A murderer suspected of taking a trophy photograph of his teenage victim is to have his minimum jail term reduced by two years, the Court of Appeal ruled yesterday. Senior judges backed submissions that Paul James Morrin appeared to have been penalised further for contesting the case that he stabbed Gerald O’Hagan to death in Derry.
Morrin (46) will now serve at least 18 years in prison, instead of the minimum 20 years originally imposed for the February 2006 killing.The victim was stabbed 15 times in the back and neck, severing the jugular vein, during an attack at Morrin’s Galliagh Park flat. His body was discovered hours after he had been out celebrating his 19th birthday. Morrin, a former process operator with Seagate, claimed to have woke in his flat, still drunk, and then found the victim lying in a bedroom. He challenged the sentence imposed on him after failing in an earlier bid to have his murder conviction overturned. Delivering judgement in the appeal, Mr Justice Hart said there was no argument that a higher starting point in sentencing was appropriate. The judge detailed a number of “macabre features” identified in the case, including the taking by Morrin of a perfectly framed photo of the victim after he had been killed, cigarette ash found on his body, and the unexplained presence of a meat cleaver at the scene. Mr Justice Hart, sitting with Lord Justice Higgins and Lord Justice Coghlin, said the court was satisfied the trial judge was entitled to form the conclusion that a trophy photograph may have been taken.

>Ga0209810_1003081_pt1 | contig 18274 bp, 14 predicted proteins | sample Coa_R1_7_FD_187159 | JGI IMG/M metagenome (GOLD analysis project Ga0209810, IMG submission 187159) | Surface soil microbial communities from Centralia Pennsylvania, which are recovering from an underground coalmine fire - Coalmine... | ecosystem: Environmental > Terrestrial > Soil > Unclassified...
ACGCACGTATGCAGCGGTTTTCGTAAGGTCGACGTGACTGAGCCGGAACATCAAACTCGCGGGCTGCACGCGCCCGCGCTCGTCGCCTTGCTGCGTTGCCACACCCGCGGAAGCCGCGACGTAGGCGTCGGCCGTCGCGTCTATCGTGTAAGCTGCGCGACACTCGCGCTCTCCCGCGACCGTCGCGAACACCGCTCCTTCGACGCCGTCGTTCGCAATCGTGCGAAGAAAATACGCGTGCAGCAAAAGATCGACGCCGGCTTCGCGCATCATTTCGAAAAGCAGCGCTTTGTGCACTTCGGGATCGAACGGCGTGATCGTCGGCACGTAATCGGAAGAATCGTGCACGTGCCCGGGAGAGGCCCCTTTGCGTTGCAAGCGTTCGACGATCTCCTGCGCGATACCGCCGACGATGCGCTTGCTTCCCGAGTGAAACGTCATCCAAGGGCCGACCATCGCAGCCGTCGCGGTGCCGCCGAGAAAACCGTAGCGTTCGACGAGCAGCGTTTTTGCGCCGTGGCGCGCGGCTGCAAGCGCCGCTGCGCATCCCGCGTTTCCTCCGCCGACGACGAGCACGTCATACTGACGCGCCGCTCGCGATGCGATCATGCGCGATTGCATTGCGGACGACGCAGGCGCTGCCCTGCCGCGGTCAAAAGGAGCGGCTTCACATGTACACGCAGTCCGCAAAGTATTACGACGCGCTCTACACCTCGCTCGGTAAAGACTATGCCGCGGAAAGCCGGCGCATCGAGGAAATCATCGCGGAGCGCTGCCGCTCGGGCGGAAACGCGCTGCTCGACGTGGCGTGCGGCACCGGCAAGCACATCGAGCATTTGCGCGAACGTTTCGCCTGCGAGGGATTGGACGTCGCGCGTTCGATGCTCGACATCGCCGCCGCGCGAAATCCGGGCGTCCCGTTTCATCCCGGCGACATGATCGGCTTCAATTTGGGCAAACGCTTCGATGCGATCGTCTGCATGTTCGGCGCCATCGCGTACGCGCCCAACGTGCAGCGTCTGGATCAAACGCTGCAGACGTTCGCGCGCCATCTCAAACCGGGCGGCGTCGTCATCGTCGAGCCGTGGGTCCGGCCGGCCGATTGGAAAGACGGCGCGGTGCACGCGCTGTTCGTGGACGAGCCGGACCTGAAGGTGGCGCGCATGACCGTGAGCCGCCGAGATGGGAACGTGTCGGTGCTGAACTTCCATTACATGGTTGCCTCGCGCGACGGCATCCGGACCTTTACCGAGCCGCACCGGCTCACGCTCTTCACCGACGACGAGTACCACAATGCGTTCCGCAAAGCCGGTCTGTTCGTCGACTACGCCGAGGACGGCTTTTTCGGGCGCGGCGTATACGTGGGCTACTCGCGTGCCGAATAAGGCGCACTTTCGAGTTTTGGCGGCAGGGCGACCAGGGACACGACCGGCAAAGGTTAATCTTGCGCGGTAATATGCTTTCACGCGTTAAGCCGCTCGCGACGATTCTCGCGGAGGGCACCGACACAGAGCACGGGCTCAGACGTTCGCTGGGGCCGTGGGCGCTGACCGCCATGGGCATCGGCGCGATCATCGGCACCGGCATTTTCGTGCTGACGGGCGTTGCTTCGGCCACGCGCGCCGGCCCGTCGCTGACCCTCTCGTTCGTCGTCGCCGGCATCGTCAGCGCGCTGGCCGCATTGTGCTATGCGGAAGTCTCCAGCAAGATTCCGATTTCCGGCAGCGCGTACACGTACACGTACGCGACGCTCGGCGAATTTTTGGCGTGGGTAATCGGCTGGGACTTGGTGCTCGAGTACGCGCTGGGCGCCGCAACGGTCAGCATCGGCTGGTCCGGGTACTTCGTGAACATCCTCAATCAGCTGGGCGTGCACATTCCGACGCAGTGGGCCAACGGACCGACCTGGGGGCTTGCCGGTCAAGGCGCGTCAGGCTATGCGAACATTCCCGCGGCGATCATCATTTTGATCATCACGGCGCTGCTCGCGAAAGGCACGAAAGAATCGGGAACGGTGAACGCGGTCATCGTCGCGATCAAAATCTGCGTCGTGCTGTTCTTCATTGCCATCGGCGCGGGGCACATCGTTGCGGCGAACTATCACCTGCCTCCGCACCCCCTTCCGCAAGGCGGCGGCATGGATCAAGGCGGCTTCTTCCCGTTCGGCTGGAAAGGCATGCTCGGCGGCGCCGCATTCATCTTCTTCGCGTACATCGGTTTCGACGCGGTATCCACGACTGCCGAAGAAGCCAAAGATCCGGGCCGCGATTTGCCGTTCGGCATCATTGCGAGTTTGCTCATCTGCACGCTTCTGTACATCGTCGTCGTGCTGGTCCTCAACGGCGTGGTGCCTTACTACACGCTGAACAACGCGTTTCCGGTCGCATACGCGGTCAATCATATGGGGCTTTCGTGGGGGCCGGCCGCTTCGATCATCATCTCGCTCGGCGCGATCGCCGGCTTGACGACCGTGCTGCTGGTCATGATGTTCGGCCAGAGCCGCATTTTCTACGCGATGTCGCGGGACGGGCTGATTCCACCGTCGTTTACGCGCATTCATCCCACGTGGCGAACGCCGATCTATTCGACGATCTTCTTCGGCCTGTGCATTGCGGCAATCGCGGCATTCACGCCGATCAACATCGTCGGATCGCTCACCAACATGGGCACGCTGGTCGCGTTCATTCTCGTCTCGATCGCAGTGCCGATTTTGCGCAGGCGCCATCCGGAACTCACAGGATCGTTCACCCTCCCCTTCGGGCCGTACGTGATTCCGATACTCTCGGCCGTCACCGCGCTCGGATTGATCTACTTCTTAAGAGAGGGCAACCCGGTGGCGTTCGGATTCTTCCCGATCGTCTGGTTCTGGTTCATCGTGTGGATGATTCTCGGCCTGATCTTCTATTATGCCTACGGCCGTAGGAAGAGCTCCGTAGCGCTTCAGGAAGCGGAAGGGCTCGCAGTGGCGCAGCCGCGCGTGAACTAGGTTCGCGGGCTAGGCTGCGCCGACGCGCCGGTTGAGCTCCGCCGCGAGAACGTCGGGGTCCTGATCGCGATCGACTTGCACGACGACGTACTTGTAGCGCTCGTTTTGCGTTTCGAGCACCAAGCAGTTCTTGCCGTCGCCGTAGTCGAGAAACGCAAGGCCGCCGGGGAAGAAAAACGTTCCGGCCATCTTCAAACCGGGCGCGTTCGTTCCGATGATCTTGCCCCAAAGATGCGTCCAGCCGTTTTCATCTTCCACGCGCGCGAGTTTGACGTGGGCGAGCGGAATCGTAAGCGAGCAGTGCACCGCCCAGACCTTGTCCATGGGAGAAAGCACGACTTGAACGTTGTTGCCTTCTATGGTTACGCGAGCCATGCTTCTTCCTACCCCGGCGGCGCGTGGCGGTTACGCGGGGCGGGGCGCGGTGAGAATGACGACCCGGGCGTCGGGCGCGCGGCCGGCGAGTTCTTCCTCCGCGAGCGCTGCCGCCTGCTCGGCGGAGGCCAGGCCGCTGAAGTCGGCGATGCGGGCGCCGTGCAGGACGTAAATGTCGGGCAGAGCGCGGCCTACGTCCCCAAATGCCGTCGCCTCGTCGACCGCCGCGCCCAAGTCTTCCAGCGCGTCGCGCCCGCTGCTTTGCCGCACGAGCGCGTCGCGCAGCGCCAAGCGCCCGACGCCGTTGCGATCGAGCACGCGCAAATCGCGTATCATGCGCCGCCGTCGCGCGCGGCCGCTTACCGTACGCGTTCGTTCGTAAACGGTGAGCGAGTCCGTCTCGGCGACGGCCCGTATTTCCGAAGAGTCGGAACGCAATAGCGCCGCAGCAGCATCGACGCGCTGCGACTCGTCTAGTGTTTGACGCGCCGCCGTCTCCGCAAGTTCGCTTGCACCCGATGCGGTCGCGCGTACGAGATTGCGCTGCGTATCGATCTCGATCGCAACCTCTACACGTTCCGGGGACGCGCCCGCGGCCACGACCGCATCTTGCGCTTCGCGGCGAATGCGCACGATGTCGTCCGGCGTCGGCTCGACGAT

However, Morrin’s barrister, Brian McCartney QC, also argued that the trial judge appeared to have penalised him for contesting the case. Reference was made to the prosecution identifying his attempt to evade responsibility as an aggravating factor, and to his claims that the murder was either carried out by someone else or by him while sleepwalking as being “a complete charade”.
Mr Justice Hart pointed out that defendants cannot be punished further for contesting cases, no matter how incredible their defence, because they have the right to plead not guilty.
After the verdict was delivered one of the victim’s relatives stood up in the public gallery and shouted: “Shame on you.”